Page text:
Signs It’s Time To Rebrand

Signs It’s Time To Rebrand

How do you know when it’s time to undergo a rebranding effort? Let’s start by defining what it means to “rebrand.” Rebranding doesn’t simply mean updating your color pallet, logo, and website. If all you want to do is update your “look,” then you’re really just talking about a brand identity refresh.

Rebranding involves more than a face lift, it’s an ideological overhaul that will refocus the entire organization. It is the act of clarifying the emotional connection you want to create with your core target audiences so they are mentally predisposed to continuously choose and recommend your product or service.

Rebranding isn’t something that should be entered into lightly – you should have a really good reason for undertaking a rebranding effort. Here are four reasons this could make sense for your organization.

This is a common scenario: a company has been successful for years, but over time, the space has gotten crowded and the competition now offers the same product/service better, cheaper, faster. You are having trouble attracting and retaining talent and growth has stalled.

It’s clearly time to make a move and find a way to differentiate yourself and reinvigorate sales and energy around your brand. But wait, you don’t know what your brand is because leadership never took the time to clearly outline your Brand DNA, Brand Values and Target Audiences.

This is a clear sign that it’s time to rebrand the company, or rather brand it for the first time and make a compelling, emotional appeal to your target audiences that will help to move the needle for your business.

It’s time to evolve and you know it. Years ago, you created a successful brand that was highly unique and relevant to your core target audience. Now, you realize that your message is no longer unique or relevant, and your target audience has changed. The space has gotten crowded and the new competition is doing it better. This is a clear sign it’s time to reinvent your brand and make a new, more relevant emotional connection to a potentially new audience.

A great example of this is Old Spice. For years the deodorant brand was known as a scent for elderly gentleman and was losing market share to competitors targeting a younger demographic. In 2010, the company decided to relaunch its brand with a new focus on a much younger demographic with a more modern and culturally relevant message. The rebranding effort was a success and moved Old Spice back into the limelight where it has been able to take market share from other brands, such as Axe.

There are several ways to approach a merger from a branding perspective. Sometimes both entities maintain their individual identities and carry on, business as usual. Other times, the stronger brand absorbs the smaller brand, or the two companies combine to form a completely new entity. Regardless of the approach, a clearly articulated strategic position is needed to ensure you don’t alienate current or potential audiences.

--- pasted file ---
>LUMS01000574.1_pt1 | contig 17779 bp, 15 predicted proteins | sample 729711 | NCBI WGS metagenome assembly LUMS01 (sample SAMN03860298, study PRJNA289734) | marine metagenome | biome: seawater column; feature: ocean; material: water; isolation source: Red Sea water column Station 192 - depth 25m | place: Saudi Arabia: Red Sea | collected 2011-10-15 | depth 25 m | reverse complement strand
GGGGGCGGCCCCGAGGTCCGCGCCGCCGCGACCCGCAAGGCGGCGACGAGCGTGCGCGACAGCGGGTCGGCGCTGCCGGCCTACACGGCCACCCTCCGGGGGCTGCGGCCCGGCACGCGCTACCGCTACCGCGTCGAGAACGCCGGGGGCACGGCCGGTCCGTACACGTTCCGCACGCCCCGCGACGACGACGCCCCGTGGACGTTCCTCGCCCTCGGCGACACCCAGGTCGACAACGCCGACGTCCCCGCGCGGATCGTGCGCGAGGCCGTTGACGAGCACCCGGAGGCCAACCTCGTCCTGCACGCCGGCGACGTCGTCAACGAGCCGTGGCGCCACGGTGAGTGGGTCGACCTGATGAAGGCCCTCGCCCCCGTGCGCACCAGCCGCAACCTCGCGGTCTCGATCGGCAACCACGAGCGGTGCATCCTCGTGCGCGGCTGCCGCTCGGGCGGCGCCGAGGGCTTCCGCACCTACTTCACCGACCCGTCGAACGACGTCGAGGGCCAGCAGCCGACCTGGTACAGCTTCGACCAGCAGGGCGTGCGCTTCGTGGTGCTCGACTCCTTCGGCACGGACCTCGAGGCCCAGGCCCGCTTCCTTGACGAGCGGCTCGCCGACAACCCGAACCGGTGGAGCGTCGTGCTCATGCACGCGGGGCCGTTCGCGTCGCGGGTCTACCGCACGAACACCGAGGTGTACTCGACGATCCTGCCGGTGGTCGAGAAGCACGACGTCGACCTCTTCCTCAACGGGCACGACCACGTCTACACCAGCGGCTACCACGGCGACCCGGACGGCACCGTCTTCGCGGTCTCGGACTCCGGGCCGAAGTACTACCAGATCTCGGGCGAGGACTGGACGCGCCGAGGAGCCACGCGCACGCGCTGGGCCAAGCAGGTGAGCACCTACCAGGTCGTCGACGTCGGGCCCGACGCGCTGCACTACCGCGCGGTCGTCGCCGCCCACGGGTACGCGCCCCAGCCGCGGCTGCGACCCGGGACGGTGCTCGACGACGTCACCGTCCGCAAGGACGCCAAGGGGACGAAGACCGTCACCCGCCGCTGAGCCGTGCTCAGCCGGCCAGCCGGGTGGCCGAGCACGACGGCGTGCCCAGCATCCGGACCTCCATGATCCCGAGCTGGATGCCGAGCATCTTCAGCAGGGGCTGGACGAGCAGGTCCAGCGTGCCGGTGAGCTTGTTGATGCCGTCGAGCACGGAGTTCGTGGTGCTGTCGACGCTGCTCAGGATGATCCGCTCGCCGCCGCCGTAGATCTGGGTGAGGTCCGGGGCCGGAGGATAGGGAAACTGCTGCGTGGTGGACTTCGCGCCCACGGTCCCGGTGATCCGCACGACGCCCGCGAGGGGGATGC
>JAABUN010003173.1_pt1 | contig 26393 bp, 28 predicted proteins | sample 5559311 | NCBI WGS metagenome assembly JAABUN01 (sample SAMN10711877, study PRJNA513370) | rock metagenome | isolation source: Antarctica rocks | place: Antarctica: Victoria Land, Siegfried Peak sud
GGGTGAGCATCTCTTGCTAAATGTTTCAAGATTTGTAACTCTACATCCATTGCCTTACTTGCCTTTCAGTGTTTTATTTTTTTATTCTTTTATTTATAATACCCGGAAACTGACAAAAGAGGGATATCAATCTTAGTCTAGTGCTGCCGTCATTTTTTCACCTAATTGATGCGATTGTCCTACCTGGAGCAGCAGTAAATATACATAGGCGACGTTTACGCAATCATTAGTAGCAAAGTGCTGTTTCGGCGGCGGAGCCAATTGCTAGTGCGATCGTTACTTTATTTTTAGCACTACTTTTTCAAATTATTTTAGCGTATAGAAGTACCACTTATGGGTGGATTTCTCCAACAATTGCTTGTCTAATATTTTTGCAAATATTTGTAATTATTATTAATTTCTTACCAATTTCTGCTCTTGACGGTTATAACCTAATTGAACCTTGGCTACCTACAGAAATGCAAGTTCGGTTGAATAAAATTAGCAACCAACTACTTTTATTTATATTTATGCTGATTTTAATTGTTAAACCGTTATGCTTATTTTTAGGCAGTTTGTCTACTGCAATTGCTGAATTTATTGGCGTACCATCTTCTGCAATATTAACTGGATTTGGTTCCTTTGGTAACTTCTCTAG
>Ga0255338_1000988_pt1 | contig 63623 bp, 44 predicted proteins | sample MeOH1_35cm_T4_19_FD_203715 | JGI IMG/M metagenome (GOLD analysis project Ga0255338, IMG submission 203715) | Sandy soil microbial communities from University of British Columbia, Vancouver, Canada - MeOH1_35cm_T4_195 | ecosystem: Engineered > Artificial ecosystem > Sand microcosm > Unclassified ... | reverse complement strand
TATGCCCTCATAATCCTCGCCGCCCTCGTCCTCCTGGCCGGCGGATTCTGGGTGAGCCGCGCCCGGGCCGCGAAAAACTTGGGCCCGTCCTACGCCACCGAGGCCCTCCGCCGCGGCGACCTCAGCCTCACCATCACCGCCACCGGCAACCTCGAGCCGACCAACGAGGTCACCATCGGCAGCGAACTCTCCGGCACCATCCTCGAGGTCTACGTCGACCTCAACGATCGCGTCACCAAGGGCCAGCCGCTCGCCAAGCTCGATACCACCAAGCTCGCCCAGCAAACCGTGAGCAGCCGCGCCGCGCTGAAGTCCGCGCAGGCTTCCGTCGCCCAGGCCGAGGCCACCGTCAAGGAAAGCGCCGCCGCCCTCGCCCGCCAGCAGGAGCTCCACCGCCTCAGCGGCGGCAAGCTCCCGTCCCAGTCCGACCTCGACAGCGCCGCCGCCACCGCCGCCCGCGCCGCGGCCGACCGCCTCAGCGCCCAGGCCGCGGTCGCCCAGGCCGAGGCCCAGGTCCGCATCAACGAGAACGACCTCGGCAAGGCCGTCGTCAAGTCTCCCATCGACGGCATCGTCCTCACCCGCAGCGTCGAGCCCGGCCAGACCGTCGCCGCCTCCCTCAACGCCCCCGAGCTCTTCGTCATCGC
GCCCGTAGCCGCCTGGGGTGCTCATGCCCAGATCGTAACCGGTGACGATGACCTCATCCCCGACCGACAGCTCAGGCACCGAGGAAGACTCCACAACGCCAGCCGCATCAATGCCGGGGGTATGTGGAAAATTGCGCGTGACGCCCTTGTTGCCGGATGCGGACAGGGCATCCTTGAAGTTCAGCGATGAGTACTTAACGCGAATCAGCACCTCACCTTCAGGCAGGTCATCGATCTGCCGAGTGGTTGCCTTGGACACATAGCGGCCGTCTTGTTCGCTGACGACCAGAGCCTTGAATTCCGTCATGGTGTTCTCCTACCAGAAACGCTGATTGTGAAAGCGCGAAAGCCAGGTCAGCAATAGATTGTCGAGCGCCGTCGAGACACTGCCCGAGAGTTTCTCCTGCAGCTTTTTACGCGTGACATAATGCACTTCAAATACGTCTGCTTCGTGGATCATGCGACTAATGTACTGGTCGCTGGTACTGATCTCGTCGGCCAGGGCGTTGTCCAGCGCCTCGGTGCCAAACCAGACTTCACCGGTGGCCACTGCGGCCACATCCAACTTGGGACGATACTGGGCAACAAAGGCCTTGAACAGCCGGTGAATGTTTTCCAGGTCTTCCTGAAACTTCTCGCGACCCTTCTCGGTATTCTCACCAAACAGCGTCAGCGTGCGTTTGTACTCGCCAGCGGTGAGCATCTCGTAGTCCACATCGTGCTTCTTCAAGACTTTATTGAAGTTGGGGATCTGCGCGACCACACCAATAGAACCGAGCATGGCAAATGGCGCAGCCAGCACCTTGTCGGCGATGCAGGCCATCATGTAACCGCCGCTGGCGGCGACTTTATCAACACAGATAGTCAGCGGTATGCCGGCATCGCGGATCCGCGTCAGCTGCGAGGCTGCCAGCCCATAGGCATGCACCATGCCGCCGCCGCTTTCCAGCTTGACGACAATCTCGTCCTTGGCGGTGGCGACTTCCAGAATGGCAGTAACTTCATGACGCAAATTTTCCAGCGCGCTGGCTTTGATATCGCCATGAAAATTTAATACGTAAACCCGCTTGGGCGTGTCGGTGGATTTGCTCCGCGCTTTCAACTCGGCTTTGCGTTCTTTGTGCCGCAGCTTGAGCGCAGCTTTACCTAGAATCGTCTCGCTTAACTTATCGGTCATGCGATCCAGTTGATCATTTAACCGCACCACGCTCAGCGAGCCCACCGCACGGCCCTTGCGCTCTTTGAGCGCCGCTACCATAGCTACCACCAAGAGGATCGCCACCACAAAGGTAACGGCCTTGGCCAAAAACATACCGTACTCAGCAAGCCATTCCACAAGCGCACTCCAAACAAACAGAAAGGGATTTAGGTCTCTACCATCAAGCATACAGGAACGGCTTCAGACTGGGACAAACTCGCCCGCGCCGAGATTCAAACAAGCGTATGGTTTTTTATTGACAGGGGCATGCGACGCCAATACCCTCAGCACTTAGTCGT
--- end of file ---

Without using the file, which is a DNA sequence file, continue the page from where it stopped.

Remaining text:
The number one target audience during any type of M&A activity should be internal. Employees need to understand the implications of the changes and have a clear understanding of how the internal culture will change before communicating to external audiences.  For example, shortly after the Sprint and Nextel merged in 2005, it was reported that many employees left the organization because “the two cultures couldn’t get along.” There’s a chance that the talent would have stayed on if there was a clear brand strategy in place and everyone felt they were part of a shared value system.

These circumstances are typically rare and most marketing pros will tell you that the best way to recover from a crisis situation is to address it head on, take responsibility and make the changes needed to prevent a similar situation from happening in the future. However, there are some situations, when an organization is forced to reexamine what it stands for and how it can deliver on its brand promise. Sometimes, an organization has to rebrand itself in order to move forward.

An example of a subtle rebranding effort in the face of a crisis is LIVESTRONG. When Lance was outed for doping, the organization, which was very closely tied to his personal brand, had to take action and separate itself from Lance and focus on its mission. The organization changed its name to the LIVESTRONG Foundation, created a new logo and launched a marketing campaign to focus on its values and mission of helping people who have cancer. The effort received positive feedback, despite an initial decline in contributions.

For more information or to schedule a consultation to determine if a rebranding exercise is right for you, please contact us.